Saskatchewan

Saskatchewan cow gives birth to live quadruplets

An Alberta calf may have set a weight record, but Dot, a Charolais-Red Angus cross, wasn't going to be outdone. She gave birth to live quadruplets on Tuesday.

Cow giving birth to quadruplets is a 1 in 700,000 possibility

The cow formerly known as No. 46 was renamed Dot after successfully giving birth to live quadruplets. (Submitted by Carman Moxham)

It seems that cows on the prairies are doing their best to set records.

On Monday, an Alberta cow gave birth to a humongous heifer that tipped the scales at 94 kilograms.

Not to be outdone, a Saskatchewan cow had quadruplets — with a total birth weight four kilograms higher than the Alberta calf.

Dot the cow is a sort of supermom. In the past five years, she's given birth to 16 calves. But what she did this year on a Leross-area farm is pretty rare. Dot gave birth to quadruplets, and the 217 pounds that make up Trixie, Dixie, Moxy and Ben are alive and well. Garth Materie talked with Carman Moxham about this wonder cow. 9:45

The Charolais-Red Angus cross is named Dot and it happened on Carman Moxham's farm near Leross.   

"Trixie was 41, Dixie was 55, Moxy was 56 and Ben was 65 pounds. That's  total birth weight of 217 pounds [98 kilograms], which is amazing size to carry by one animal," said Moxham.

Until Thursday the cow was only known at No. 46 on the Moxham farm. But after this incredible birth, he decided to name her Dot, after his own mother.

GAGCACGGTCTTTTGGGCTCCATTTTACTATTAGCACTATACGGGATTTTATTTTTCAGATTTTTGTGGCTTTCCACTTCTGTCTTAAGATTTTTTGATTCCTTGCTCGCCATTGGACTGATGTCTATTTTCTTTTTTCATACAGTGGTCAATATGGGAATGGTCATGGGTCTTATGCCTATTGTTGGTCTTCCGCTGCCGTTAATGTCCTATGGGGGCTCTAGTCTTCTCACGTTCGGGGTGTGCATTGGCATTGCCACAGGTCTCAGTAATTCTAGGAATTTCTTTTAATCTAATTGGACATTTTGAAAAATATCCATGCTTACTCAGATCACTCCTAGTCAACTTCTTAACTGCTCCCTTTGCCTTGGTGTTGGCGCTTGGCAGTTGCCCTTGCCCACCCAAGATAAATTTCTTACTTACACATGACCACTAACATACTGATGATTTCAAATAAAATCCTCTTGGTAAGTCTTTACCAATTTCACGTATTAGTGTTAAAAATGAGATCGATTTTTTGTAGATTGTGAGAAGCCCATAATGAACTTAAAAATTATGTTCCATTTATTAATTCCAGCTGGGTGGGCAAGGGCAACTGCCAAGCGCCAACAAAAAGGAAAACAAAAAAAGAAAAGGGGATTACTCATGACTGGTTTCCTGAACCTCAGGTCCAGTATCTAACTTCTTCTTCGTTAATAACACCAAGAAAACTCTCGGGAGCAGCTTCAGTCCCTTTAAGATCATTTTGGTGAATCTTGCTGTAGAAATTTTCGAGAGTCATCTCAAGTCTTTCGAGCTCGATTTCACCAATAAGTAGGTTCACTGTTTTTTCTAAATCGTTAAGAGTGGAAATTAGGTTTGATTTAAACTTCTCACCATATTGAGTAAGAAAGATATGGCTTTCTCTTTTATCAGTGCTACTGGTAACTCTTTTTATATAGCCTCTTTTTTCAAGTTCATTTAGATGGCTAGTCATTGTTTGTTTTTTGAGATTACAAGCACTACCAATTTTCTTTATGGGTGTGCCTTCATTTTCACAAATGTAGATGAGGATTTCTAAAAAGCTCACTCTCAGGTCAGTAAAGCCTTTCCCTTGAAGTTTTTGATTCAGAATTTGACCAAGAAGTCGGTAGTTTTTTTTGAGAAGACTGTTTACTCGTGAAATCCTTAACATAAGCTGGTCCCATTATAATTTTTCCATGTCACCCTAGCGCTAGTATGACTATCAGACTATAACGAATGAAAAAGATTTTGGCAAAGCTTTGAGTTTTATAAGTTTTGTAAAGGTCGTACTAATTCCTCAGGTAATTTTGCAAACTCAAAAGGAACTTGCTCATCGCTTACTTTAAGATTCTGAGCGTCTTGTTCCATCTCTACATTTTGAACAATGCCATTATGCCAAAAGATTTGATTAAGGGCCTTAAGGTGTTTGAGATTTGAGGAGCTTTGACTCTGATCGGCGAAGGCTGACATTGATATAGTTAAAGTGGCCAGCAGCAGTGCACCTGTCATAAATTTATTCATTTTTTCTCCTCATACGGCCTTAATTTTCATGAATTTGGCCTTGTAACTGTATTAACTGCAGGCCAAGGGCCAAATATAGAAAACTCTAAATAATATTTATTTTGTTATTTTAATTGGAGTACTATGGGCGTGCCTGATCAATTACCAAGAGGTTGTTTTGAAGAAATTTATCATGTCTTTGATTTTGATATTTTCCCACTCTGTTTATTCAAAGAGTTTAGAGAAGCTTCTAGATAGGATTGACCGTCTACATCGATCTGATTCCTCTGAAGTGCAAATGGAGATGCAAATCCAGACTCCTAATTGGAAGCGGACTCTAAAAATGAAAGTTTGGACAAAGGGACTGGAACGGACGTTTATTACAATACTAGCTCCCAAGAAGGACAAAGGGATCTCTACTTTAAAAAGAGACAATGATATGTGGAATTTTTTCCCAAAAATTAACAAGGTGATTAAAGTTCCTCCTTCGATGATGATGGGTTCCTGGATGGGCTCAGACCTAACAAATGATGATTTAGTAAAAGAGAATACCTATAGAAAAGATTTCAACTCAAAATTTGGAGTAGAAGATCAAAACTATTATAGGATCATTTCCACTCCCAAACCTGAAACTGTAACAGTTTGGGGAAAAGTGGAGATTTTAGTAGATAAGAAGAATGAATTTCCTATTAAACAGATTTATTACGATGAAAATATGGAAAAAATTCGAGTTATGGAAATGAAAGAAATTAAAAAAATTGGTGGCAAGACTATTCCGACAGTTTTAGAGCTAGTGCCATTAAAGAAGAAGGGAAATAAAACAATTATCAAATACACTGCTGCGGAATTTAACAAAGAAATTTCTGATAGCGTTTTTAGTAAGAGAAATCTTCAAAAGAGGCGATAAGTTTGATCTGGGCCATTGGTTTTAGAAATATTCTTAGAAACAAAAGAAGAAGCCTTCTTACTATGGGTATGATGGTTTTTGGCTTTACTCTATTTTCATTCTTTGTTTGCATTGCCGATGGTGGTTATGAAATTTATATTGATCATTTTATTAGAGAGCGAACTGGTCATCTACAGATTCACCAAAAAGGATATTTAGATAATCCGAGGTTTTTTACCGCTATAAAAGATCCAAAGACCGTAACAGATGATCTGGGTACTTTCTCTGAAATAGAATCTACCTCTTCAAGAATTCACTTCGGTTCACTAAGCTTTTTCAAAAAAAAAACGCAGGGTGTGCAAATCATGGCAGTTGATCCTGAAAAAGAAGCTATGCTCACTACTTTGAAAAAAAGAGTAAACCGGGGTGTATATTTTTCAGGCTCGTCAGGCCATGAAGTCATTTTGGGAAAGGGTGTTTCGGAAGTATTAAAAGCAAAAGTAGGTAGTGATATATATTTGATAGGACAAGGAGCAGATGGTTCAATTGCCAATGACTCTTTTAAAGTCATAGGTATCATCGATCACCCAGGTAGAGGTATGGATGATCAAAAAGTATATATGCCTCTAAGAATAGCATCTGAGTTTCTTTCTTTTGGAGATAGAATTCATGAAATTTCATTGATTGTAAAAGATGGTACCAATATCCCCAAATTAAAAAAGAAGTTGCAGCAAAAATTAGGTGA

Moxham said Dot is kind of a super mom in the bovine world. In the past five years, Dot has given birth to 16 calves, although not all of them have survived.

Moxham said they knew Dot was going to have another multiple birth this year, because she was huge.

They didn't expect she was going to have four calves.

"We brought her in early on, gave her a little extra love, a little extra attention, and some better quality feed ... and try not to cause her any stress," Moxham said.

Moxham said throughout the cold weather, she had her own personal place to bed down in the barn and her special little ration that no one else was getting.

Together, the four babies Dot gave birth to totalled 217 pounds according to Carman Moxham. (Submitted by Carman Moxham)

Quadruplets are rare. The Western College of Veterinary Medicine said it's about a one in 700,000 chance. To have four calves born live and survive, like Dot has, pushes the statistics into the one-in-several-millions category.

Moxham said Dot got pregnant the old-fashioned way — artificial insemination was not used.

He also said it's been an exciting few days.

"When it comes to farming, there's a lot of downs, and a lot of expense. But when you run across something like this, it's like a little shining star."

With files from the Afternoon Edition